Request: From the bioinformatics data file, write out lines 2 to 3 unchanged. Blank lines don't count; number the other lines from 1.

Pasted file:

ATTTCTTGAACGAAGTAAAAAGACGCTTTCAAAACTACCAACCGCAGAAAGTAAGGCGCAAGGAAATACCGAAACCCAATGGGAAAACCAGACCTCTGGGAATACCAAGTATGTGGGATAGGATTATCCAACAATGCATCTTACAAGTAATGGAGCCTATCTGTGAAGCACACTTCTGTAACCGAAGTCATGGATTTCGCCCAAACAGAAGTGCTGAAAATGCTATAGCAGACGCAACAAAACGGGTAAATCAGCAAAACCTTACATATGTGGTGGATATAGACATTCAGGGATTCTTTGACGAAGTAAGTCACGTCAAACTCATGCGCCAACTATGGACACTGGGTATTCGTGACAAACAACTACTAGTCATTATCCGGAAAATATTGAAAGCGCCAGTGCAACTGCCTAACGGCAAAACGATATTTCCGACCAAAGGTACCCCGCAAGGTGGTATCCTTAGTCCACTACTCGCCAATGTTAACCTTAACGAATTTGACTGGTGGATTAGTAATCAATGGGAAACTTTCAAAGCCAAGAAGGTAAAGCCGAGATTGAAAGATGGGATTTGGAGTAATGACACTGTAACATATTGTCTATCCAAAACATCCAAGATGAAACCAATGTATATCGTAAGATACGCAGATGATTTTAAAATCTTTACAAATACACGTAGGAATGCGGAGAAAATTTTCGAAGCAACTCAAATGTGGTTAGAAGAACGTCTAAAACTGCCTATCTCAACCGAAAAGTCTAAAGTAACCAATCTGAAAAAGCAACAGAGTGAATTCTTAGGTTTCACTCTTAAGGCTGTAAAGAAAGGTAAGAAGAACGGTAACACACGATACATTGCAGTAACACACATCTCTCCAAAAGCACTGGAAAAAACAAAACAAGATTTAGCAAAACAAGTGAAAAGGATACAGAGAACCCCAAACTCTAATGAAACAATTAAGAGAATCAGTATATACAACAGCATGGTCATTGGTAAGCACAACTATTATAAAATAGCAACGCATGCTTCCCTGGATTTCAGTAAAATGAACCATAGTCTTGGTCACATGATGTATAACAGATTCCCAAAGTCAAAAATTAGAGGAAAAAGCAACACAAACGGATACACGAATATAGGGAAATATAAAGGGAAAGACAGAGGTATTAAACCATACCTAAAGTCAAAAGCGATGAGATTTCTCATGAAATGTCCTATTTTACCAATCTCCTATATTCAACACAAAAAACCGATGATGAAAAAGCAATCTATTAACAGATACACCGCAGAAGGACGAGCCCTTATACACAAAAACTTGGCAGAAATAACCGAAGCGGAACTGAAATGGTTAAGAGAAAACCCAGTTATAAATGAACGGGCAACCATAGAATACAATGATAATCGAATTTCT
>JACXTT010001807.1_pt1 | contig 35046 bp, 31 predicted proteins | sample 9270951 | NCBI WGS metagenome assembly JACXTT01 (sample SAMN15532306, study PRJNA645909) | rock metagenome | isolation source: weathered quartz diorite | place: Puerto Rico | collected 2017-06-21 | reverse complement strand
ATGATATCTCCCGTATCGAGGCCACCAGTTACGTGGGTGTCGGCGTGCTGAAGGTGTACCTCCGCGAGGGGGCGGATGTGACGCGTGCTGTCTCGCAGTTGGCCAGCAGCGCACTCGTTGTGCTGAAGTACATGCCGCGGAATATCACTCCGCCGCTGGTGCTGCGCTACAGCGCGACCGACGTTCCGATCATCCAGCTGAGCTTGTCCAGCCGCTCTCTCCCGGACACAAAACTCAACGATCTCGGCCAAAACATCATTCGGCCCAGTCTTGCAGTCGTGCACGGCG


>JACXTT010001807.1_pt1 | contig 35046 bp, 31 predicted proteins | sample 9270951 | NCBI WGS metagenome assembly JACXTT01 (sample SAMN15532306, study PRJNA645909) | rock metagenome | isolation source: weathered quartz diorite | place: Puerto Rico | collected 2017-06-21 | reverse complement strand
ATGATATCTCCCGTATCGAGGCCACCAGTTACGTGGGTGTCGGCGTGCTGAAGGTGTACCTCCGCGAGGGGGCGGATGTGACGCGTGCTGTCTCGCAGTTGGCCAGCAGCGCACTCGTTGTGCTGAAGTACATGCCGCGGAATATCACTCCGCCGCTGGTGCTGCGCTACAGCGCGACCGACGTTCCGATCATCCAGCTGAGCTTGTCCAGCCGCTCTCTCCCGGACACAAAACTCAACGATCTCGGCCAAAACATCATTCGGCCCAGTCTTGCAGTCGTGCACGGCG